The White Man’s Ice

water-pouringI recently started working for an African America publication and one of the first leads I received for a story was about African Americans who were picked to head historically white organizations. I immediately asked myself, is this newsworthy because black men were picked to hold positions traditionally held by white men or is this newsworthy because white people saw two highly qualified men and selected them to lead these organizations because they are the best men for the job. Either way I congratulate them on these achievements, and I am happy to cover the story. However, why when an African American is selected to head a majority white organization is it often given more kudos than if he or she were selected to head an organization of the same caliber that has traditionally been black? Are we still dealing with that age old saying that the white man’s ice is colder. That term is used in the African American community to metaphorically describe when African Americans prefer to get a product or service from someone who is white rather than other African Americans. For some reason, it is seen as better because it is possessed by whites, who were once regarded with higher esteem. Sadly, in many circles they still are even though the Constitution of the United States clearly reads that all men are created equal. Such behaviors spawned the creation of slogans like “Support Black Business” to remind people that if we want black businesses to thrive people of the same race, as well as those who aren’t, need to support them.

However, I refuse to support a business just because it is owned by an African American. I support businesses because they offer a quality product or service that I need and/or want at an affordable price. I enjoy good customer service. Often convenience and relationship plays a part as well. I have a great relationship with several African American businesses and support them regularly. People do business with people they like.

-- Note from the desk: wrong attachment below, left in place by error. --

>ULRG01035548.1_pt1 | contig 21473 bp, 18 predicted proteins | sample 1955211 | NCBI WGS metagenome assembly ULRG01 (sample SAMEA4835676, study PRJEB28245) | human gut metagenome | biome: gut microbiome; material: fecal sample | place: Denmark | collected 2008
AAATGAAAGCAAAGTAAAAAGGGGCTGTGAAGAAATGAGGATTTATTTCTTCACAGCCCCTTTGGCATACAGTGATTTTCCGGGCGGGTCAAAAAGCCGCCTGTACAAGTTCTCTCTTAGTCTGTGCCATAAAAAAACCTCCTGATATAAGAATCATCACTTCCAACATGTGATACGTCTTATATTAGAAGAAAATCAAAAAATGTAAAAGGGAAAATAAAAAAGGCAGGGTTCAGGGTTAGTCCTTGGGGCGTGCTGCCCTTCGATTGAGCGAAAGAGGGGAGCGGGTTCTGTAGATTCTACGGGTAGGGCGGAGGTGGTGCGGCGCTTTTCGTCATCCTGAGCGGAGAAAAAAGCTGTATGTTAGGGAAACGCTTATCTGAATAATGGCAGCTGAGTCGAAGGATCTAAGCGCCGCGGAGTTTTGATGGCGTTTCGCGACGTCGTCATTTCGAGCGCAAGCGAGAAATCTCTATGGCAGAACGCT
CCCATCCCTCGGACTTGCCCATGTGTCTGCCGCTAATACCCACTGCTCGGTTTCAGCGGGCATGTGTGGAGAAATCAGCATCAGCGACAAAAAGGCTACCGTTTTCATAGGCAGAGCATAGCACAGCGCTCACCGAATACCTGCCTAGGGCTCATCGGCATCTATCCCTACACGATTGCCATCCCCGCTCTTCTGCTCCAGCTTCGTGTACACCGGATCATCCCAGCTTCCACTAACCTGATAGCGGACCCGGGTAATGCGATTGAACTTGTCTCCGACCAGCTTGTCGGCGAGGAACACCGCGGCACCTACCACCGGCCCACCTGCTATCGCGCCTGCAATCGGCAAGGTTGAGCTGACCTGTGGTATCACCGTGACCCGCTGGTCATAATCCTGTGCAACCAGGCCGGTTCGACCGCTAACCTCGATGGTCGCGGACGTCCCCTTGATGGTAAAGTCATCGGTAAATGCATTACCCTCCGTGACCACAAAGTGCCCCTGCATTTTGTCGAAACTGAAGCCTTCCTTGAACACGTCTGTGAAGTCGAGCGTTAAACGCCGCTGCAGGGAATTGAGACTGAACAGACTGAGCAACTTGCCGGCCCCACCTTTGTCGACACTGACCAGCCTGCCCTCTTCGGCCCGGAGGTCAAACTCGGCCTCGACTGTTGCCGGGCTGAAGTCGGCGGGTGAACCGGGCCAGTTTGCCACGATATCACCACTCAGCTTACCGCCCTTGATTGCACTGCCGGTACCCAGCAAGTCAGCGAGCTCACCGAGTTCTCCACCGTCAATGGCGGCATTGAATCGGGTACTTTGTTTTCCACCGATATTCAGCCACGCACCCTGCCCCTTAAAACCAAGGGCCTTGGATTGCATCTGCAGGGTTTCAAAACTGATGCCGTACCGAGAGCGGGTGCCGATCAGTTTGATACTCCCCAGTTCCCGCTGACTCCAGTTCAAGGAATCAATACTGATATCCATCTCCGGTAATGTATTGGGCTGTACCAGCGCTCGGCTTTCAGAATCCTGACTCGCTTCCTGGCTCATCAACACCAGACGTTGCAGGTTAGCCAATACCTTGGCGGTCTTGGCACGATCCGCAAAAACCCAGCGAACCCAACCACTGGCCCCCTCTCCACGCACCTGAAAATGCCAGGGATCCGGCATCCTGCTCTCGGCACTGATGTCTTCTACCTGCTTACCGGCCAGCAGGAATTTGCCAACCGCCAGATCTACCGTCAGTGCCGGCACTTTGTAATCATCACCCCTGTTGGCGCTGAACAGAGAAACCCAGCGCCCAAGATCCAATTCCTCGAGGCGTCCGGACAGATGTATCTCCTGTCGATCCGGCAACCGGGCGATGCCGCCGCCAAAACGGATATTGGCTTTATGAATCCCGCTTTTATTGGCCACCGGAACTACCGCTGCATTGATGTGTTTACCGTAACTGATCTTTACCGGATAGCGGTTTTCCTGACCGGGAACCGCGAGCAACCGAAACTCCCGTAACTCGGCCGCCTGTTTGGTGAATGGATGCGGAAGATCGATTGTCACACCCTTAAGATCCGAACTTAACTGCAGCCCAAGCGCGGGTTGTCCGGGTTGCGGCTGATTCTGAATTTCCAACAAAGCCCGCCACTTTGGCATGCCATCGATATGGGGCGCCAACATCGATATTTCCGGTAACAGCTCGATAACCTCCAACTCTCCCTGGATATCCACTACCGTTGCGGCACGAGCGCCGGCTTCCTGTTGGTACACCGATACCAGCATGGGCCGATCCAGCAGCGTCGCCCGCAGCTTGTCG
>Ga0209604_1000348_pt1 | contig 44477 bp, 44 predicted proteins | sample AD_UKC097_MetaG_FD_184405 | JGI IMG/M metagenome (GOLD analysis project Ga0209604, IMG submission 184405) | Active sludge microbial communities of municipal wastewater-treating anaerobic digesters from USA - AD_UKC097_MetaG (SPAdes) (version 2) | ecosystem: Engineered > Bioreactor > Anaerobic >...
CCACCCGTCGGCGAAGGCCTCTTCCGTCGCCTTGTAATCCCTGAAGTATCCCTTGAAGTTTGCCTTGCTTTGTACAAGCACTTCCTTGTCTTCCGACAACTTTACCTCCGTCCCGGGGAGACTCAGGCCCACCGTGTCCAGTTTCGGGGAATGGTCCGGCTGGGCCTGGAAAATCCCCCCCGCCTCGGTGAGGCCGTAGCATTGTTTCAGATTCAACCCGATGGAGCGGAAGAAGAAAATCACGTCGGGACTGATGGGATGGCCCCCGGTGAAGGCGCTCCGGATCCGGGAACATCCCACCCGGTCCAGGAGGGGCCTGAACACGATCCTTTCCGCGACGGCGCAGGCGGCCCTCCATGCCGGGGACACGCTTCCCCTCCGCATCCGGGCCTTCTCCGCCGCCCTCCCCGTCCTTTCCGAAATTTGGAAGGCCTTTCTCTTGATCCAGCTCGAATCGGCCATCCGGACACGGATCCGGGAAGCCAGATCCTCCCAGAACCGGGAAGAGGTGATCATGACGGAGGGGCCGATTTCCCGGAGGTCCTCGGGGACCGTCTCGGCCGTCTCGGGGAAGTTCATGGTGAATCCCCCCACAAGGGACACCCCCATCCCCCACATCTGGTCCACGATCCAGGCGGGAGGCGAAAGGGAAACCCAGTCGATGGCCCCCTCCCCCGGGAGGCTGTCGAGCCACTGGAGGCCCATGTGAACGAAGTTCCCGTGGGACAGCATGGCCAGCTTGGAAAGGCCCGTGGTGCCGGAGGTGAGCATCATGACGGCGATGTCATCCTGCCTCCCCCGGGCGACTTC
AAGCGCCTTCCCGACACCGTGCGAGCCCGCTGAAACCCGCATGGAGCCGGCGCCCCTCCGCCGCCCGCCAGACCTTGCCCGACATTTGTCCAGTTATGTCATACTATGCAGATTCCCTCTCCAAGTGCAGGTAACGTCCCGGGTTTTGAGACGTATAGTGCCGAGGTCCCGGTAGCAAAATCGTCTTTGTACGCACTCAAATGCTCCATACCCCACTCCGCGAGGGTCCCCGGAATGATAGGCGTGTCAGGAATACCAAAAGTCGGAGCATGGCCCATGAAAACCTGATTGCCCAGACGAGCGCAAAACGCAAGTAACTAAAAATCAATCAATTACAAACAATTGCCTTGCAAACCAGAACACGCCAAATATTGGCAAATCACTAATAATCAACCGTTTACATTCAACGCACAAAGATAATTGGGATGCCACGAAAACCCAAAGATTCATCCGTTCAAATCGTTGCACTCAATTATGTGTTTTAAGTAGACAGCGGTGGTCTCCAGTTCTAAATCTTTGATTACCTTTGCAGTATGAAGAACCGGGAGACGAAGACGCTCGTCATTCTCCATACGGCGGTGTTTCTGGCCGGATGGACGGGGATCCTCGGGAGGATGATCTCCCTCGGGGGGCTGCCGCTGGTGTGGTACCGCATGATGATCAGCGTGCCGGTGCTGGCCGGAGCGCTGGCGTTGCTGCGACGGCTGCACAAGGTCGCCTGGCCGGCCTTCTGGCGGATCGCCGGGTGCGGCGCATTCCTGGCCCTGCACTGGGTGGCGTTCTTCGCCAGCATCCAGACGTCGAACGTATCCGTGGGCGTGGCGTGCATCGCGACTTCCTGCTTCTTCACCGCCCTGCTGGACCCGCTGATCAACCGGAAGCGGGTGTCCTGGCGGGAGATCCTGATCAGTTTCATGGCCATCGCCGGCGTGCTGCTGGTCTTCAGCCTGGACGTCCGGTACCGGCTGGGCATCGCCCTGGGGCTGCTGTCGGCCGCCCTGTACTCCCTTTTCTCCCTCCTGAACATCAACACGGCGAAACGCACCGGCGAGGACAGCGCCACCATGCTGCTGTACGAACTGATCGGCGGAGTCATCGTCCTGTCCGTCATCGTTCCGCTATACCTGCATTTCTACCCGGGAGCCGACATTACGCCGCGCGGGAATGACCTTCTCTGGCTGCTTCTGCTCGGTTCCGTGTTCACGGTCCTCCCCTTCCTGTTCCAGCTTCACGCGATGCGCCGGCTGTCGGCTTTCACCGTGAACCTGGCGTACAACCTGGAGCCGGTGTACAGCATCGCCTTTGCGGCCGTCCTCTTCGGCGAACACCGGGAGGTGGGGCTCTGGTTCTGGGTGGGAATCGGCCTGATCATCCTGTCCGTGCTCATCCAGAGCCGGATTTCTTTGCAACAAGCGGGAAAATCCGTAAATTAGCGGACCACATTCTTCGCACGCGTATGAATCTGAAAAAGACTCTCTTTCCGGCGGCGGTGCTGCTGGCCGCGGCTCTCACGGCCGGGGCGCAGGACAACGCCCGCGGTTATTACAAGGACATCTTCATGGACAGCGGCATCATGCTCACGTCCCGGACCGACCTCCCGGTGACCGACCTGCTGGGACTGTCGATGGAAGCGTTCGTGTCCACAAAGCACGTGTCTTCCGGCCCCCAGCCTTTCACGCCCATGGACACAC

I really do want race relations to continue to improve, and I want society to get to the point where there are no more glass ceilings to be broken and there are no more African American “firsts” because there are no more barriers. I don’t want it to be seen as an African American person has “moved on up”, “made it” or become “mainstream” simply because white people with financial status and influence have noticed them and offered them a seat at their table. At the end of the day, for me it’s all about perception. The white man’s ice is not colder! Although, I will admit that sometimes it is served in a nicer glass, but there are plenty of African Americans who possess that same glass. That’s because they can afford a nicer glass and there is nothing wrong with that. What is wrong is that too many African Americans have bought into the lies we were fed during slavery that told us that we were inferior and in order to get ahead we had to find favor with Mister, even if it meant forsaking our own kind. In my opinion, in this day and age it isn’t about finding favor with the white community. It’s about providing a product or service that African Americans, whites, Latino’s, Asians, etc. want. We must apply the simple economics law of supply and demand. It’s about doing something so well that people will recognize you for it no matter what color you are and offer you a seat at the table because you deserve it and they feel the table will be better with you at it. If you have that “it factor”and white people with money want to support you because they believe you are a good investment, then by all means accept the help. You earned it. Use that opportunity to better yourself, your family, your community and thrive. In time, you’ll be able to serve your ice in that nice glass too and you’ll see for yourself that the ice isn’t any colder.

People are people. An accomplishment is an accomplishment and it should be recognized no matter what color a person may be. If they happen to be African American let’s celebrate because it is another example to the realization of Dr. King’s dream: that individual was not judged by the color of their skin but the content of their character, the caliber of their intellect, and the extraordinary level of their skills. So, add another cube to the glass, let’s toast, and all celebrate TOGETHER. If we can’t celebrate together, I have no problem with us celebrating our own.

What do you think?


Jae Henderson is an author, blogger, voice over artist, speaker and founder of Learn more about her latest book, “Things Every Good Woman Should Know” at


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